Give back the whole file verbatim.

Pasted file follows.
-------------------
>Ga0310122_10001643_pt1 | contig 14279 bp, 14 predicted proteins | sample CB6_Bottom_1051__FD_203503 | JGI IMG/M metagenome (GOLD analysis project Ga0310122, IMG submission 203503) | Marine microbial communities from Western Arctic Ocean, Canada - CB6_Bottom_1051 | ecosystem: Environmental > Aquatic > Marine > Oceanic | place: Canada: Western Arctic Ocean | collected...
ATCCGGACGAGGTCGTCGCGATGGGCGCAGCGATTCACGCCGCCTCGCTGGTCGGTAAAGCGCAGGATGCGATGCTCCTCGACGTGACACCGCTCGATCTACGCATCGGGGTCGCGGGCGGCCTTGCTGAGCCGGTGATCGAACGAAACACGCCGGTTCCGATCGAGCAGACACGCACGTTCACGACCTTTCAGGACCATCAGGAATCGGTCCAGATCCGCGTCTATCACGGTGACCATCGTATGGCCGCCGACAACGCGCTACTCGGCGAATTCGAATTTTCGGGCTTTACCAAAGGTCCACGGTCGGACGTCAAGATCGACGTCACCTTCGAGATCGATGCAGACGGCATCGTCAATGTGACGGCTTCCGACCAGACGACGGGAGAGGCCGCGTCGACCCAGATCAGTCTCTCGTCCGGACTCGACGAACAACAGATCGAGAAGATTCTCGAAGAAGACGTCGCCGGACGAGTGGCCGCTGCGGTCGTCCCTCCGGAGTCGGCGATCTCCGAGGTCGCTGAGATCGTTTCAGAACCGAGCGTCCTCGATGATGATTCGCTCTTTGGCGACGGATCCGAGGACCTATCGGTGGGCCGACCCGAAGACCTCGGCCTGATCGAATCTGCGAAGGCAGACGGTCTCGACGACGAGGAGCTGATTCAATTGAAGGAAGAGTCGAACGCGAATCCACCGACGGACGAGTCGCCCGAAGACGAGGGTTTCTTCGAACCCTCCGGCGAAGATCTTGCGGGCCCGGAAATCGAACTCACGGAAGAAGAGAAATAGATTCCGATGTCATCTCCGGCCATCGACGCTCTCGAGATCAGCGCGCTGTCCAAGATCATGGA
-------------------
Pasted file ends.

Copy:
>Ga0310122_10001643_pt1 | contig 14279 bp, 14 predicted proteins | sample CB6_Bottom_1051__FD_203503 | JGI IMG/M metagenome (GOLD analysis project Ga0310122, IMG submission 203503) | Marine microbial communities from Western Arctic Ocean, Canada - CB6_Bottom_1051 | ecosystem: Environmental > Aquatic > Marine > Oceanic | place: Canada: Western Arctic Ocean | collected...
ATCCGGACGAGGTCGTCGCGATGGGCGCAGCGATTCACGCCGCCTCGCTGGTCGGTAAAGCGCAGGATGCGATGCTCCTCGACGTGACACCGCTCGATCTACGCATCGGGGTCGCGGGCGGCCTTGCTGAGCCGGTGATCGAACGAAACACGCCGGTTCCGATCGAGCAGACACGCACGTTCACGACCTTTCAGGACCATCAGGAATCGGTCCAGATCCGCGTCTATCACGGTGACCATCGTATGGCCGCCGACAACGCGCTACTCGGCGAATTCGAATTTTCGGGCTTTACCAAAGGTCCACGGTCGGACGTCAAGATCGACGTCACCTTCGAGATCGATGCAGACGGCATCGTCAATGTGACGGCTTCCGACCAGACGACGGGAGAGGCCGCGTCGACCCAGATCAGTCTCTCGTCCGGACTCGACGAACAACAGATCGAGAAGATTCTCGAAGAAGACGTCGCCGGACGAGTGGCCGCTGCGGTCGTCCCTCCGGAGTCGGCGATCTCCGAGGTCGCTGAGATCGTTTCAGAACCGAGCGTCCTCGATGATGATTCGCTCTTTGGCGACGGATCCGAGGACCTATCGGTGGGCCGACCCGAAGACCTCGGCCTGATCGAATCTGCGAAGGCAGACGGTCTCGACGACGAGGAGCTGATTCAATTGAAGGAAGAGTCGAACGCGAATCCACCGACGGACGAGTCGCCCGAAGACGAGGGTTTCTTCGAACCCTCCGGCGAAGATCTTGCGGGCCCGGAAATCGAACTCACGGAAGAAGAGAAATAGATTCCGATGTCATCTCCGGCCATCGACGCTCTCGAGATCAGCGCGCTGTCCAAGATCATGGA